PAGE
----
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Covid vaccines may increase risk of ‘unexpected vaginal bleeding’, study warns

Covid vaccinations may increase the risk of “unexpected vaginal bleeding” several-fold in nonmenstruating women, a study of nearly 22,000 subjects has warned.

Nonmenstruating women include those who are postmenopausal, as well as those on birth control pills that inhibit ovulation and menstruation.

The study did not explore the potential mechanisms by which the vaccines might be causing unexpected bleeding.

However, the researchers have speculated that it has to do with the SARS-Cov-2 spike proteins, which the mRNA vaccines in question induce the body to produce so the immune system can make antibodies against the real virus.

It is possible, they said, that the spike proteins cause an immune response in the endometrium, the inner lining of the uterus, or alternatively from the expression of the ACE2 receptors (to which the spike proteins bind) in the same tissues.

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The study was undertaken by Dr Kristine Blix and her colleagues at the Norwegian Institute of Public Health in Oslo.

They explained that, after the Covid vaccination rollout in December, reports started to come in of “menstrual disturbances at frequencies not seen in previous vaccination campaigns”.

They added: “Such events were not addressed in the preceding clinical vaccine trials.

“Spontaneous reporting systems have also received reports of vaginal bleeding after menopause — i.e. postmenopausal bleeding — following COVID-19 vaccination.”

However, they noted, “the European Medicines Agency recently decided that the product information of the mRNA vaccines — i.e. [Pfizer’s] Spikevax and [Moderna’s] Comirnaty — should be updated to include heavy menstrual bleeding as a potential side effect.”

To investigate further, the researchers analyzed data on 7,725 postmenopausal, 7,148 perimenopausal, and 7,052 premenopausal nonmenstruating women collected by two different projects being run by the institute — the “Norwegian Mother, Father and Child Survey” (MoBa) and “Senior”.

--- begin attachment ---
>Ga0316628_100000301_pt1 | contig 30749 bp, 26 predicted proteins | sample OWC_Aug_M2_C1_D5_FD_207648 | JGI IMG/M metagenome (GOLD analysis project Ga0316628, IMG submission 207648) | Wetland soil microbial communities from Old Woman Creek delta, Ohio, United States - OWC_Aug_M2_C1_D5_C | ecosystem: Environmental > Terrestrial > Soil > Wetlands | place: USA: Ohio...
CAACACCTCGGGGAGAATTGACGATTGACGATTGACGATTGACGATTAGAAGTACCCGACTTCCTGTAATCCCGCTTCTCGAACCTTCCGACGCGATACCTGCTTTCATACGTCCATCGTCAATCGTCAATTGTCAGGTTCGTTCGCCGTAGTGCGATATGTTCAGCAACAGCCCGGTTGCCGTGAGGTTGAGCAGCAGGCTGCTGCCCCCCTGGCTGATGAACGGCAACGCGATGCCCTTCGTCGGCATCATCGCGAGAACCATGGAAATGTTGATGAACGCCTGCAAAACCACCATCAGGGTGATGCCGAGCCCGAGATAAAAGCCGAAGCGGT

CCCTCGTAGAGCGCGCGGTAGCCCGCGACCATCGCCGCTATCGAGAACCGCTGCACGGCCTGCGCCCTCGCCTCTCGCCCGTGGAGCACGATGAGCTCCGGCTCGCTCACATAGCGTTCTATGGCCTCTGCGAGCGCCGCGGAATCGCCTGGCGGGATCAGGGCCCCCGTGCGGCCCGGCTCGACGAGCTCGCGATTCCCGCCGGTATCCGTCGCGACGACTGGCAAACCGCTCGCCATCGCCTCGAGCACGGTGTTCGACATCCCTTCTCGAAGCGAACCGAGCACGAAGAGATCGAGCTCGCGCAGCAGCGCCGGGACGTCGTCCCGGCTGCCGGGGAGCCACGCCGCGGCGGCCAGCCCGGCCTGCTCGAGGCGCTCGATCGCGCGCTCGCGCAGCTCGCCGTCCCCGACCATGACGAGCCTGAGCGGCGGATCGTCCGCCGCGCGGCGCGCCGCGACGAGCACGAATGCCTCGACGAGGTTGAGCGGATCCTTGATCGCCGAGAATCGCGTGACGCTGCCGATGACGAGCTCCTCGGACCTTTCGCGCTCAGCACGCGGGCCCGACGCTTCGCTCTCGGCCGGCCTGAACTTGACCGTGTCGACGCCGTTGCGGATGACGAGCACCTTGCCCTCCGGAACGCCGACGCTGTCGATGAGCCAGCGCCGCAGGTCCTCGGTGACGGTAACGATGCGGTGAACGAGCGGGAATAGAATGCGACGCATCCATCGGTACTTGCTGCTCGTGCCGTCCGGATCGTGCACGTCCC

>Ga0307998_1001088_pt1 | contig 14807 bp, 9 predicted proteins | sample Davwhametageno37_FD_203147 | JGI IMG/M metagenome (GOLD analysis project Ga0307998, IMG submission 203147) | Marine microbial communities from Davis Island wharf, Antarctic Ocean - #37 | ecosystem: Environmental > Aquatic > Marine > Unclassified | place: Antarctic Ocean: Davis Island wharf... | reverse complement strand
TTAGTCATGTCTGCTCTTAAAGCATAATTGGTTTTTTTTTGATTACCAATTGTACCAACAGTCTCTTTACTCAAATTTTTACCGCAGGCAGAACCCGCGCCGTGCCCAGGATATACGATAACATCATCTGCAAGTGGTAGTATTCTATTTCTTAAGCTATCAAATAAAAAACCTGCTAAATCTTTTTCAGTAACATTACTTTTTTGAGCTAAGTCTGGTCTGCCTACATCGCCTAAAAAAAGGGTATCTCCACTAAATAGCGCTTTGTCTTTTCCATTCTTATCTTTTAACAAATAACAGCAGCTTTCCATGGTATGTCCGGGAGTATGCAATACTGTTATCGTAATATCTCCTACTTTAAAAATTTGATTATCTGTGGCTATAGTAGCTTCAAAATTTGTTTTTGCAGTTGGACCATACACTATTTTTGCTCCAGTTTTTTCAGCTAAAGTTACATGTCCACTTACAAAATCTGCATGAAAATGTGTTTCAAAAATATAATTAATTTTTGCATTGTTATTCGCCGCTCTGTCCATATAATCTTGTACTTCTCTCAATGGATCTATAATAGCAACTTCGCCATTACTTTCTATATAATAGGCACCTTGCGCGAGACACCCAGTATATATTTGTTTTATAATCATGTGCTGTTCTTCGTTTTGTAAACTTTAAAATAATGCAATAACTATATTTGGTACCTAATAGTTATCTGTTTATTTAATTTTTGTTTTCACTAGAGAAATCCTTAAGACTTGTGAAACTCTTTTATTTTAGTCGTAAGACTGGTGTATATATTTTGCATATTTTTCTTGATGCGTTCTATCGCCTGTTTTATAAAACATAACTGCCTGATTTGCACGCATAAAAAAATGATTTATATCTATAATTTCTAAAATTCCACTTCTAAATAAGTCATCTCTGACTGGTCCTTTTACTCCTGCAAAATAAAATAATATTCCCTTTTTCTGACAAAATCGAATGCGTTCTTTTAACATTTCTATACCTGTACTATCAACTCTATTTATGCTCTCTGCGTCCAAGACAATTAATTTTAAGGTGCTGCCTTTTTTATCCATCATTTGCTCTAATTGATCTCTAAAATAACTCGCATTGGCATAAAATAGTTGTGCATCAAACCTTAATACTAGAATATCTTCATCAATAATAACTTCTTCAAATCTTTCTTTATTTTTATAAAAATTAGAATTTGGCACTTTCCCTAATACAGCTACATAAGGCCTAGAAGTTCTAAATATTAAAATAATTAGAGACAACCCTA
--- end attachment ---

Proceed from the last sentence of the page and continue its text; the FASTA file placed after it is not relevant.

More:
MoBa is an ongoing, nationwide health survey which recruited more than 90,000 pregnant women between the years 1998 and 2008.

Senior, meanwhile, was launched in December 2020 to study older age groups during the Covid pandemic and included around 4,814 women.

Both cohorts were surveyed about their gynecological history and experience with unexpected vaginal bleeding — twice in MoBa, in the August and September of 2021, and once in senior, in September 2021.

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The researchers found that 13.1 percent of the premenopausal, 14.1 percent of the perimenopausal and 3.3 percent of the postmenopausal women polled experienced unexpected vaginal bleeding in 2021.

Of these, around half — 55, 51 and 45 percent, respectively — reported that the bleeding occurred within four weeks of their first and/or second Covid vaccinations.

The discharge was typically characterized by all three groups as being “heavy” and longer in duration in comparison to bleeding experienced prior to Covid vaccination.

Analysis of episodes pre-and-post-jabs indicated that the risk of unexpected vaginal bleeding increased three–five-fold in nonmenstruating peri- and premenopausal women in the four weeks following Covid vaccination. For postmenopausal women, the increase was smaller, at just two–three times.

Further studies, the team cautioned, will be needed to confirm the findings.

Unexpected vaginal bleeding after menopause can be a sign of serious medical issues — such as endometrial cancer as well as precancerous lesions.

Professor Kate Clancy is a biological anthropologist at the University of Illinois Urbana–Champaign who was not involved in the present study, but has undertaken research which has produced similar results.

She told Nature News: “Postmenopausal bleeding is often very concerning and a possible sign of cancer.

“Knowing a patient’s vaccination status could put their bleeding incidence into context.”

She added that vaginal bleeding patterns need to be monitored in the clinical trials of vaccines in the future.

The full findings of Blix et al.’s study were published in the journal Science Advances.

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